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What You Need To Know About Toothwear



One of the most common problems in dentistry is toothwear.

Toothwear is the loss of tooth surface by means other than tooth decay. There are 3 main types: erosion, abrasion and attrition.

Toothwear may be the result of one of these or a combination of two or more.

Erosion is due to acid – acid erosion. Toothwear happens firstly in the hard outer enamel layer and then progresses to the inner dentine layer. Acid erosion is from acids in diet or from stomach acid. The stomach acid may be spilled into the mouth in acid reflux indigestion (GERD – gastro oesophaeal reflux disease) or from prolonged or frequent vomiting. Acids are found in fizzy drinks, citrus fruits, fruit teas and many alcoholic drinks.

Abrasion is where teeth are worn away, by other devices, that are not the opposing teeth. Some examples are brushing with a particulate toothpaste (smokers toothpaste or one with beads), biting nails or pens, picking with toothpicks or pieces of plastic, using too hard a toothbrush or an incorrect brushing technique.

Attrition is toothwear caused by teeth grinding together. The teeth have edges that fit against the opposite ones like a jigsaw. The teeth end up shorter and flattened and may chip at the edges. Attrition is accelerated by having a fewer number of teeth, with the load being greater on the remaining individual teeth. A clenching or grinding habit can make the rate of toothwear even faster.

How to prevent tooth erosion?

Avoid fizzy drinks, but if you must make sure they are as cold as possible and preferably drink through a straw. This means the acidic liquid bypasses most of the teeth. Drink straight down without swirling around your mouth.

Seek help from your general medical practitioner (GP doctor) if you fell you have frequent episodes of acid reflux indigestion (heartburn) or frequent unexplained vomiting.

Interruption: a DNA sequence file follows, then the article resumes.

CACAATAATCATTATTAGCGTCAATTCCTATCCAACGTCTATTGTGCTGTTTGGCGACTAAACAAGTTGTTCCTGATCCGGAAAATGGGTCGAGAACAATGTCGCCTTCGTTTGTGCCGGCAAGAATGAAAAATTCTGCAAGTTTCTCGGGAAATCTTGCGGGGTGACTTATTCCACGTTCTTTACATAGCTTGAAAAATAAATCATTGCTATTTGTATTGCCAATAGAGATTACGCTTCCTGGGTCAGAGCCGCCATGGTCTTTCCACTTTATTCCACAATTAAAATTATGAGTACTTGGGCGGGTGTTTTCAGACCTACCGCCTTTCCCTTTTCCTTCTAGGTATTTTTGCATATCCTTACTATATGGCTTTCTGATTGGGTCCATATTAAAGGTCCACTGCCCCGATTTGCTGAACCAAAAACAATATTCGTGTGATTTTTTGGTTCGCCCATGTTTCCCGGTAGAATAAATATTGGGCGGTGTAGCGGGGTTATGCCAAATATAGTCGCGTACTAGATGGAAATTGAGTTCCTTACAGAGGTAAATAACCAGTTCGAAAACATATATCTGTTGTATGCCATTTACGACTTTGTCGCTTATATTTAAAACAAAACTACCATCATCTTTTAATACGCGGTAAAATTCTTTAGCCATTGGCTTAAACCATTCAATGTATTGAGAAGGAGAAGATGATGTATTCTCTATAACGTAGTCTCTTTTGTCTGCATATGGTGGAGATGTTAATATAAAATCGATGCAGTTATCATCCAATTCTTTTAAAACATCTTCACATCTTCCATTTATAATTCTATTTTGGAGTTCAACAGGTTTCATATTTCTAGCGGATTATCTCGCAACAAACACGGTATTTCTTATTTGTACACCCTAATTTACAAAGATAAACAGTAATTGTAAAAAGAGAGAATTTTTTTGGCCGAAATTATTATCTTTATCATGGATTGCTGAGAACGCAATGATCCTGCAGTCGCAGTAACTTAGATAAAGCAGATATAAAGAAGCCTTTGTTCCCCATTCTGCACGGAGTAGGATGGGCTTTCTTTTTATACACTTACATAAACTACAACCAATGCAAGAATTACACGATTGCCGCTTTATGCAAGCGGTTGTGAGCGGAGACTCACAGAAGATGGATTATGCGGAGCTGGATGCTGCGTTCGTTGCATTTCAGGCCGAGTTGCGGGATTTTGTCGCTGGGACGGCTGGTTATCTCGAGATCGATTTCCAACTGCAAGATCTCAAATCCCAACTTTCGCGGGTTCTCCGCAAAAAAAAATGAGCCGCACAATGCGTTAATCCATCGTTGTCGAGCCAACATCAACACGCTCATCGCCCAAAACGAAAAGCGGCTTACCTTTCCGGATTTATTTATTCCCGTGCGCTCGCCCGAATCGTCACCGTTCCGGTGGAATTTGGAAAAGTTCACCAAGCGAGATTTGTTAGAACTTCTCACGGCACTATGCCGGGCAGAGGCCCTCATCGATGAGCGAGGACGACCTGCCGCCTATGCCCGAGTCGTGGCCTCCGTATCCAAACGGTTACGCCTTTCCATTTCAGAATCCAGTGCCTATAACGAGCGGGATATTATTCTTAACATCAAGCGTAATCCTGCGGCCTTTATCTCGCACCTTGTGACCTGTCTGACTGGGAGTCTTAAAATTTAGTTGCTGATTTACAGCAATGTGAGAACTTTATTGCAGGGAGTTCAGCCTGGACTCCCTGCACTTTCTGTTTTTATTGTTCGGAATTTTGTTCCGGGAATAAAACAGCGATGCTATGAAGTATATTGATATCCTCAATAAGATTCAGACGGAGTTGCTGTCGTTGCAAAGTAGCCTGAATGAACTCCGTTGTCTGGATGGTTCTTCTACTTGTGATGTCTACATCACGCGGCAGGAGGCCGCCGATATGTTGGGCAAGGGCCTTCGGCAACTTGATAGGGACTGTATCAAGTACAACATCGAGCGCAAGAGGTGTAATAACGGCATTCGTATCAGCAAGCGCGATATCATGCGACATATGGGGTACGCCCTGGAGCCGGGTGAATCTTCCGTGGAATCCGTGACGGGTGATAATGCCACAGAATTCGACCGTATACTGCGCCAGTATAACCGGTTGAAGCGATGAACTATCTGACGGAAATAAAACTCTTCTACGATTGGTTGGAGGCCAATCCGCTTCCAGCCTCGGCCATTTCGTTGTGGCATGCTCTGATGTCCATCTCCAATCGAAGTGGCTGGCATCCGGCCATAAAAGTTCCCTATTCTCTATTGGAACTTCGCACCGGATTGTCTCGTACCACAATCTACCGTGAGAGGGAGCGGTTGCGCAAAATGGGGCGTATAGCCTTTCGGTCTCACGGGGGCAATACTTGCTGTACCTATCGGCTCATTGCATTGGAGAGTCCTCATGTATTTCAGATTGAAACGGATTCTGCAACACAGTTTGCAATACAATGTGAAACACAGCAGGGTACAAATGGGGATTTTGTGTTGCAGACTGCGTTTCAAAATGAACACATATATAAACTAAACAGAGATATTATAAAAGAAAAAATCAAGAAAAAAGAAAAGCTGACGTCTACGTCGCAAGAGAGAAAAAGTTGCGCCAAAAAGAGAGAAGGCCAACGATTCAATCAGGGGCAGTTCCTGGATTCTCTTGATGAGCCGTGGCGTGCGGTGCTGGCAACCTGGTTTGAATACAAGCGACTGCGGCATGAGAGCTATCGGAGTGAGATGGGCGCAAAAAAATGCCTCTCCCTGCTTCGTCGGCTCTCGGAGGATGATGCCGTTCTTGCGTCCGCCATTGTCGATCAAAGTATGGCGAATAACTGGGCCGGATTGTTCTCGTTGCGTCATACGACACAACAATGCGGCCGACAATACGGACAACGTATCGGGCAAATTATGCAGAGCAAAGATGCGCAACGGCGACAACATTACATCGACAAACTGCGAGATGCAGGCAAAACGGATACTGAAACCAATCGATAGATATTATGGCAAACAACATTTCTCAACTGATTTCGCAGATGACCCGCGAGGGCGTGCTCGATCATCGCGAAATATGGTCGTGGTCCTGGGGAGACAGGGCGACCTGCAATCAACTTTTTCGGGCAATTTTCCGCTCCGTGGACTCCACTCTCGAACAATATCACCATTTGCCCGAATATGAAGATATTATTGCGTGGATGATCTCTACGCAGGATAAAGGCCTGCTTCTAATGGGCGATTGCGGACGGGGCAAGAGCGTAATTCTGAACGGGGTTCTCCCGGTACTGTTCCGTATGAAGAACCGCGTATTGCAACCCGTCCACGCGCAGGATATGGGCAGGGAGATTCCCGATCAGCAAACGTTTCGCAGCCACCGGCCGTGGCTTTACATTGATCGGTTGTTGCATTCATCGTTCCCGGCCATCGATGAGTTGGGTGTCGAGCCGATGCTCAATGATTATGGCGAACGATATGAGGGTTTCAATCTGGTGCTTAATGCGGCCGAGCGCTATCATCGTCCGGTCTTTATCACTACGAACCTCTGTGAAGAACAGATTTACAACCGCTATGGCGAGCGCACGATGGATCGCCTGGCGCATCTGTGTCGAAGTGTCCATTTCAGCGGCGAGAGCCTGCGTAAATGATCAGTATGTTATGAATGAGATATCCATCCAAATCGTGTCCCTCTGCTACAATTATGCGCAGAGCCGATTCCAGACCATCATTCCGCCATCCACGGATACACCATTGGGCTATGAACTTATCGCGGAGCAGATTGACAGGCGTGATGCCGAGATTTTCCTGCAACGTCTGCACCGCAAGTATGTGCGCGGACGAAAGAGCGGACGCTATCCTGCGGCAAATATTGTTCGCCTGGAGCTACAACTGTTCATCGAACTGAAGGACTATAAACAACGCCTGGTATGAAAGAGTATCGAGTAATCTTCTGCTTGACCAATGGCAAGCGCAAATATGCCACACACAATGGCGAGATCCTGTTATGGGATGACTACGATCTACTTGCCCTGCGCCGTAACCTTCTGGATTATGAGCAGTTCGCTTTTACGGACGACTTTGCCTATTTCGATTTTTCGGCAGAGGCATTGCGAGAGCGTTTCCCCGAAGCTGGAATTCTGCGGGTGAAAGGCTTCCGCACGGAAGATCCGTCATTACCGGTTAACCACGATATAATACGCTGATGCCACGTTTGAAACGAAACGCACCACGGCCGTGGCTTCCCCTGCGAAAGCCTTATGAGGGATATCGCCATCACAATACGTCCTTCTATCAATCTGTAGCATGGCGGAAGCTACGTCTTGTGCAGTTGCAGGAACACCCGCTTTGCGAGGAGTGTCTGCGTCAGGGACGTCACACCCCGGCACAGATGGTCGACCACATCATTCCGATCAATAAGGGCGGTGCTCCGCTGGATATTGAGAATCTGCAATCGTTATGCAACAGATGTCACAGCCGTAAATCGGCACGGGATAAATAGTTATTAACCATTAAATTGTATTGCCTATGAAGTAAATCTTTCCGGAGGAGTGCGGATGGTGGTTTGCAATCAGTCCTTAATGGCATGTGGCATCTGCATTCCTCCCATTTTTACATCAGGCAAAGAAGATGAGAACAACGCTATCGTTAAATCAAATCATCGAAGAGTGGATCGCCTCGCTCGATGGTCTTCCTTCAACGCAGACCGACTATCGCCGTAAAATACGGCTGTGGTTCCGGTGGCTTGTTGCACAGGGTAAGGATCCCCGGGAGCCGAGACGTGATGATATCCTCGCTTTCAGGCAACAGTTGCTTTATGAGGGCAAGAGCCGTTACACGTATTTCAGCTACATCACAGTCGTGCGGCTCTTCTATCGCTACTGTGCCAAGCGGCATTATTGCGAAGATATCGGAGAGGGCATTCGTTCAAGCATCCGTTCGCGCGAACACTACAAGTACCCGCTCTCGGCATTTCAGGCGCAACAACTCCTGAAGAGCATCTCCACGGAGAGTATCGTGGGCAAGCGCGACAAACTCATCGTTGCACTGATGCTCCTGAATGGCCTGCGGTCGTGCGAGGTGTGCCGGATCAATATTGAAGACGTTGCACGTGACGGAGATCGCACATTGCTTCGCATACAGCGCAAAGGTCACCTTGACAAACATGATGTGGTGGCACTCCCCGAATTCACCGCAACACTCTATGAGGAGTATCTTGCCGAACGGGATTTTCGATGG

Wait at least half an hour after eating or drinking acidic foods before brushing your teeth.

How to avoid abrasion toothwear?

  • Use a medium or soft toothbrush with a small head or;
  • Use an electric toothbrush with a pressure sensor.
  • Don’t use too much force when brushing teeth, especially the canine (eye) teeth
  • Use a fluoride or sensitive toothpaste and not the smokers versions
  • Use a correct technique for toothpicks or use interdental brushes instead
  • Avoid biting nails, pins or pens.

Avoiding dental attrition

If you have lost teeth they are better replaced to avoid overloading and wearing the remaining teeth. Teeth can be replaced with dentures, bridges or implants.

If you grind or clench your teeth if may be beneficial to wear a biteguard, for night-time or daytime use, to prevent further damage to your teeth. Your dentist can make one of these for you.

As for everything else prevention is better than the cure, so if you’ve noticed some changes in the shape of your teeth, have a chat with your dentist or one of ours for some great advice and interceptive treatment.

If there has been extensive tooth surface loss I may be able to help restore your teeth to form function and aesthetics.

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Claire Hughes Dental
  • Spencer House
  • L'Derry
  • Northern Ireland
  • BT47 6QA